post #41 of 85
Quote:
Originally Posted by Crazy*Carl View Post
Another annoying thing about using ASIO would be you have to exit foobar (at least from my tests and to the best of my minimal knowledge) to watch a youtube video, play a game (no more playing a game and music at the same time), or anything other type of dual sound tasks.
There are some ways around that. If you are using Vista or Windows 7 you can experiment with WASAPI in shared mode. I'm not sure if Foobar is using shared or exclusive mode. J. River Media Center has a checkbox to select whether it uses shared or exclusive mode. In shared mode the other sound applications won't get blocked.

I've gone the hardware mixing route. I'm using a Mackie Big Knob as a pre-amp, input selector and output selector. It sums inputs like a mixer. I can disable inputs that I don't want to hear (so for example system sounds won't interrupt my music). My M-Audio FW410 is used for music. The onboard sound is set as the system default so system sounds, YouTube and similar all go through the onboard sound.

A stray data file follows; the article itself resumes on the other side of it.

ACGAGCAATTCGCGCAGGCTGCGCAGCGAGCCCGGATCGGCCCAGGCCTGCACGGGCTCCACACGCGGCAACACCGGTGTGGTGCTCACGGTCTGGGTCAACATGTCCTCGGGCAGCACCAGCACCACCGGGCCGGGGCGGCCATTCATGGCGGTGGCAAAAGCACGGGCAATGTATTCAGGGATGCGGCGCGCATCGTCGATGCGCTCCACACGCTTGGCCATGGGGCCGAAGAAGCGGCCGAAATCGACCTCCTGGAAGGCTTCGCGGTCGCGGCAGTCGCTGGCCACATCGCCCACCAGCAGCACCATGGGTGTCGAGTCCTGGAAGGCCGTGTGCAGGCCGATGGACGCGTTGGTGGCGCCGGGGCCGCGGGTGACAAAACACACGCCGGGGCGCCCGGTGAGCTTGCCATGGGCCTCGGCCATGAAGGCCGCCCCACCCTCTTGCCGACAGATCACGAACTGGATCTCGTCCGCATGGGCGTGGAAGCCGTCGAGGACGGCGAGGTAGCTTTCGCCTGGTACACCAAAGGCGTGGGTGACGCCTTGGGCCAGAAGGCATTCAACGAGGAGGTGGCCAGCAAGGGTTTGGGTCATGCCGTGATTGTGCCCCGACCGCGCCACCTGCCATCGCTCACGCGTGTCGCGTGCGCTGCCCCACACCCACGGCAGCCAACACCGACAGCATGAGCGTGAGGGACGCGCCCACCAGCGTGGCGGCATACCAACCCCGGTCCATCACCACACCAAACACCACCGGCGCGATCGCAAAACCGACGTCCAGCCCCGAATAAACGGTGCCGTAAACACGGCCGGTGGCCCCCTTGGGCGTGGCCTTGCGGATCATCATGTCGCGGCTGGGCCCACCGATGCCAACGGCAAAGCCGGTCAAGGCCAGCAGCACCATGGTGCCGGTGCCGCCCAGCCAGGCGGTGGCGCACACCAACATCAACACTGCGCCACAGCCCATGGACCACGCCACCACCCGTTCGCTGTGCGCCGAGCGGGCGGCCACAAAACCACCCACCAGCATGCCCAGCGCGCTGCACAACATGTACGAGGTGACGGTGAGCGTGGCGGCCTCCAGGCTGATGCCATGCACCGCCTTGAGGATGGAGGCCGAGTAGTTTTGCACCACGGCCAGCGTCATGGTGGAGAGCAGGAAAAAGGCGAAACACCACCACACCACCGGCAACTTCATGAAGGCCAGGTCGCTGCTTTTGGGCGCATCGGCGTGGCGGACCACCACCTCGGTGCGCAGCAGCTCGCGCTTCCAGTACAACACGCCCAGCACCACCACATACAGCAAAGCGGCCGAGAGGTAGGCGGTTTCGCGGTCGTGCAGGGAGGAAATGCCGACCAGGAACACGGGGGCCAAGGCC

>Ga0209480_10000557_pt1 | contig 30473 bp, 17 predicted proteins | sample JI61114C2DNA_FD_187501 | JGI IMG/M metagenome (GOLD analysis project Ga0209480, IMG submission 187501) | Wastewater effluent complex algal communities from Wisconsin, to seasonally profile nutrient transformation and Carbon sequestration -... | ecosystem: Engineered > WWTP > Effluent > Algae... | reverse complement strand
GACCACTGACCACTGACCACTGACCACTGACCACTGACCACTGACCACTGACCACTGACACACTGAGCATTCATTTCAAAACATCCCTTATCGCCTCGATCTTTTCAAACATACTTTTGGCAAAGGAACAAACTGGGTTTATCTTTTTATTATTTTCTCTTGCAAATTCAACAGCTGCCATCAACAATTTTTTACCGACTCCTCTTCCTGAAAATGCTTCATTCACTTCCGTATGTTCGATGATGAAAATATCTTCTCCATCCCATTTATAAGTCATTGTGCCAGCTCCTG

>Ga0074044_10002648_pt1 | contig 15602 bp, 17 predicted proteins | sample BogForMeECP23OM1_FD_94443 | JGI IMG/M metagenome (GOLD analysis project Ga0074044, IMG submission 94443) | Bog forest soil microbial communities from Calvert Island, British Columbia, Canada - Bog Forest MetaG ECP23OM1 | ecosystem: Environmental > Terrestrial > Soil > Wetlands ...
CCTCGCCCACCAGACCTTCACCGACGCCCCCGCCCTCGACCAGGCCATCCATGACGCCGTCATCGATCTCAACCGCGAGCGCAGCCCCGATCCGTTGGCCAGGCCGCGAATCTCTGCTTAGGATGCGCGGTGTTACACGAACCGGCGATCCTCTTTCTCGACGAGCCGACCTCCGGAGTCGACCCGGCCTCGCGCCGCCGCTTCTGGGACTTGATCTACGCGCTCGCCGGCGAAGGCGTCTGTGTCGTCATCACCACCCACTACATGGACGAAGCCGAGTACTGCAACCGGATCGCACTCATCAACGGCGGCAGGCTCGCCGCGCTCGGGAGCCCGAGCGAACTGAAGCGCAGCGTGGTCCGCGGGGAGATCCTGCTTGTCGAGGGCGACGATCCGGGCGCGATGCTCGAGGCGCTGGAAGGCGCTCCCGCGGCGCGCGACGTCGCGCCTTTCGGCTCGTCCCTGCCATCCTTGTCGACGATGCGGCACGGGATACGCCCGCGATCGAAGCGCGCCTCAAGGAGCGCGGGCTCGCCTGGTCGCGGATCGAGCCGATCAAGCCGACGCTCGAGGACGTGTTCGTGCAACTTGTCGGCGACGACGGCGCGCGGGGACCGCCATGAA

post #42 of 85
Quote:
Originally Posted by doctorcilantro View Post

2. For video MC blows iTunes out of the water for support of file formats.
Except for AAC and ALAC. MC falls down there.
post #43 of 85
All the software has it plusses and minuses, just like the OSs do. I live in both worlds, by profession. My library is on my Mac, and uses iTunes. I have an iPod and an iPhone, so I guess I'm stuck, but I've been using iTunes since it came out. It's installed on my Windows machine also, as is Foobar. I don't really use iTunes in Windows, and have Foobar installed because I want to play with it after reading so many things about it here and other places. I DO use my Windows machine to rip cds using EAC, nothing on the Mac can compare although XLD comes closer than any other offering.

iTunes is a resource hog on the Mac also, especially when the database is 80,000 + tracks strong. Whatever works for you, no one is going to switch software or platforms because you think it sucks.
post #44 of 85
Thread Starter 
Quote:
Originally Posted by Solitary1 View Post
especially when the database is 80,000 + tracks strong.
80000? Are you serious? I though I had a high amount at 4000.

I can only imagine how hard it must be to organize that.
post #45 of 85
Whether you have 80 or 80 million tracks organising is the same.